The scale of the rioting panicked the ruling class and Margaret Thatcher’s government was forced to respond with a two-pronged strategy.
As well as promoting ever tougher police tactics, the Tories granted limited reforms to head off future rebellions.
Within days of the Brixton riots, home secretary Willie Whitelaw ordered Lord Baron Scarman to conduct an inquiry.
In his report, Scarman warned that “urgent action” was needed to prevent disadvantage becoming an “endemic, ineradicable disease threatening the very survival of our society”.
Scarman acknowledged police racism. But he blamed individual officers, not the Metropolitan Police as an institution.
He recommended increasing the number of black officers—in 1981 the Met had 132, just half of 1 percent of its total. He also proposed changes to some of the worst procedures, like the use of the hated “sus” laws.
The right wing press and police reacted with fury. They set out to prove that “mugging”—a crime referring to robbery by black people—had reached epidemic proportions.
Alongside Scarman’s recommendations, the government developed a strategy to draw a layer of middle class black professionals, and some community organisations, closer to the state.
It combined urban aid programmes with increased funding for organisations that promoted good “racial harmony”.
This inner-city reformism was inspired by schemes introduced in the US after the ghetto uprisings of the 1960s.
In Britain the Labour Party, and left wing Labour-run councils in particular, played a key role in implementing it.
Black youth groups were offered premises, staff and a chance to influence government and council policy.
Many of the inner city youth and community centres that are threatened by Tory cuts today owe their existence to the uprisings of 1981. They show that fighting back often brings benefits that last for generations.
A plethora of Community Relations Councils grew alongside a network of equality departments in local councils. At last there were organisations with resources that could take up the challenge of racist attacks and discrimination.
But in this way black leaders were also enticed to join liaison groups with the police—and then used to head off more radical campaigns.
By diverting anger at injustice into safe channels, these newly-incorporated spokesmen ensured that the riots no longer symbolised the social crisis as a whole, but the particular problems of one group—black people.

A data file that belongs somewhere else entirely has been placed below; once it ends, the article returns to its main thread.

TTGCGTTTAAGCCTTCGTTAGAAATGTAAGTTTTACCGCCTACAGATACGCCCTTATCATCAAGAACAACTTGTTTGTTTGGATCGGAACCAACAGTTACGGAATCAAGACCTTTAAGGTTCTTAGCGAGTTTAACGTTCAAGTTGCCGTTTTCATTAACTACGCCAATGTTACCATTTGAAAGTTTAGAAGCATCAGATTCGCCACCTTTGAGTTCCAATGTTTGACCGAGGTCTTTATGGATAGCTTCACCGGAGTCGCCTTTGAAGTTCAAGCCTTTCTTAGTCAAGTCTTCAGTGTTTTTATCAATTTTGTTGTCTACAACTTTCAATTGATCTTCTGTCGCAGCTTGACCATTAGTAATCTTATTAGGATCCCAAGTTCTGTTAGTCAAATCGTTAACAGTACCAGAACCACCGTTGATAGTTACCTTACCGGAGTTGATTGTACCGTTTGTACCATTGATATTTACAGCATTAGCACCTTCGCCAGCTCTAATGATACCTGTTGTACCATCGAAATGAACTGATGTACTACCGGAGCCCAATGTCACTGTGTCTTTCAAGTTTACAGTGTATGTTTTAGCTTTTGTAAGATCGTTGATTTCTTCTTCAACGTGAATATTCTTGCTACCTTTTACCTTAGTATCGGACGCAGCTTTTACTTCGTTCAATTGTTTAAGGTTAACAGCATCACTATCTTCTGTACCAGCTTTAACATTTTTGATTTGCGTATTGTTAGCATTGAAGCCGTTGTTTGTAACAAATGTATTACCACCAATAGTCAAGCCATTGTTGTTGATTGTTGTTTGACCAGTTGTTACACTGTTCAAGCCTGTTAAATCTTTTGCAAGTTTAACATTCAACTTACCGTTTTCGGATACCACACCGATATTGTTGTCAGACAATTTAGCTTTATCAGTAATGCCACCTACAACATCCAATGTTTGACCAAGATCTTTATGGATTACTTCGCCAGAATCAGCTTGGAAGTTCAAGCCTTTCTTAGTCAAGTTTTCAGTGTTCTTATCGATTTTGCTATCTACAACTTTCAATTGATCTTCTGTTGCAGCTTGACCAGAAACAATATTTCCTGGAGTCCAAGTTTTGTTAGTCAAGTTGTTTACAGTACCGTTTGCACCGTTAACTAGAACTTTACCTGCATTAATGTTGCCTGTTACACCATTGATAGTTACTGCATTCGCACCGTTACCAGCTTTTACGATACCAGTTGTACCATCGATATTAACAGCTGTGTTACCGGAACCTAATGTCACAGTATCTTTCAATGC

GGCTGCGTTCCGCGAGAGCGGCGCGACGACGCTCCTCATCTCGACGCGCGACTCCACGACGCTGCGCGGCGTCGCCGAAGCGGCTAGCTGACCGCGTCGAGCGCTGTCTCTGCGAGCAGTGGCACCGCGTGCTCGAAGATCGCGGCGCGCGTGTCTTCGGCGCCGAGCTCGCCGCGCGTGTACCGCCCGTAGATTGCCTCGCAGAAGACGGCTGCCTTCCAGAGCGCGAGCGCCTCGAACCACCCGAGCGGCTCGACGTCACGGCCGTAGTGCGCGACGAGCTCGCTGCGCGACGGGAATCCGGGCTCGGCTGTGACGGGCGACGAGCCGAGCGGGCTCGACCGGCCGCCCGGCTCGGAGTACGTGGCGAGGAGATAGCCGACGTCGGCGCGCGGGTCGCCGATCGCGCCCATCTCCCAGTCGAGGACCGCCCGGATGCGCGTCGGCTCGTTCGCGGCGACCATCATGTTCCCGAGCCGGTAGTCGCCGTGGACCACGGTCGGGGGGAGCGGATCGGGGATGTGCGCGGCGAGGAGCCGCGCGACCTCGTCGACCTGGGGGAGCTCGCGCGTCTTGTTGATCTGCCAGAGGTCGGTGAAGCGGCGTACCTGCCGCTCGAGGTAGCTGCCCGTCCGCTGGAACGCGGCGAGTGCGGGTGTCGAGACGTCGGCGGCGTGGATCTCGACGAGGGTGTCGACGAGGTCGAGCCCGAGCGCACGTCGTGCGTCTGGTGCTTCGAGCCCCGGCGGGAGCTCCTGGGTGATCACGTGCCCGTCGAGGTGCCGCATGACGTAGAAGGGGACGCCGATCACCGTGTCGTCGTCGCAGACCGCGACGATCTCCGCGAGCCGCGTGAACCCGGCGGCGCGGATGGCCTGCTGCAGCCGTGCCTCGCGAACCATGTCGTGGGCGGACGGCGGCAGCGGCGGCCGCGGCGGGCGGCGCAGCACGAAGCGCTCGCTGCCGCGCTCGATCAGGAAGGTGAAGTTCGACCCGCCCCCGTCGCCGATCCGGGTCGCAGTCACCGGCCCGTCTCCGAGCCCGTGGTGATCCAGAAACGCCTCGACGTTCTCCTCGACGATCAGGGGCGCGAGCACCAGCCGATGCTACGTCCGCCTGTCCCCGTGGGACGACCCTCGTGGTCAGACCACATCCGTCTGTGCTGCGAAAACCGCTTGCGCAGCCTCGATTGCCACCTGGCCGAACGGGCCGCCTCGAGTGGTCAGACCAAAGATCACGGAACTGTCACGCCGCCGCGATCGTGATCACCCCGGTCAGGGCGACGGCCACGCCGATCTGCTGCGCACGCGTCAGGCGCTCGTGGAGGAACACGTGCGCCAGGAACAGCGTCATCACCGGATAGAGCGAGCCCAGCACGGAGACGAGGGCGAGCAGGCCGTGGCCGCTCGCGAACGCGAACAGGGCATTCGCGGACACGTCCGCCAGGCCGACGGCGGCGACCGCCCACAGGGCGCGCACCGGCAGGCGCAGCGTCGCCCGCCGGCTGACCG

So discussion of the riots was reduced to discussion of discriminatory employment practices and how to weed out racist police officers. “Community policing” became a favourite phrase of councillors and community leaders alike.
Ken Livingstone’s Greater London Council pioneered the most left wing version of this. He changed the structures of control over the police, in an effort to make them accountable.
While this at least focused on police racism, its great weakness was the assumption that aspects of police behaviour could be detached from their role in society as a whole.
Failure to grasp this led some on the left into thinking that police racism could be eradicated by subjecting it to political pressure from the council chamber.
Yet two decades later revelations of the flawed police investigation into the racist murder of teenager Stephen Lawrence showed just how little had changed.
The police are institutionally racist because of the role they play in society.
They exist to protect the wealth of the few at the expense of the many—and racism, which divides workers against one another, is a key element of this.
An institutionally racist police force is part of an institutionally racist society. Riots and protests can win important concessions, but we should beware of the state’s determination to limit them.
The state trap of demonising some among the oppressed, while offering legitimacy to others, will be familiar to those who have watched the growth of anti-Muslim racism in recent years.
The left should loudly warn against this ambush.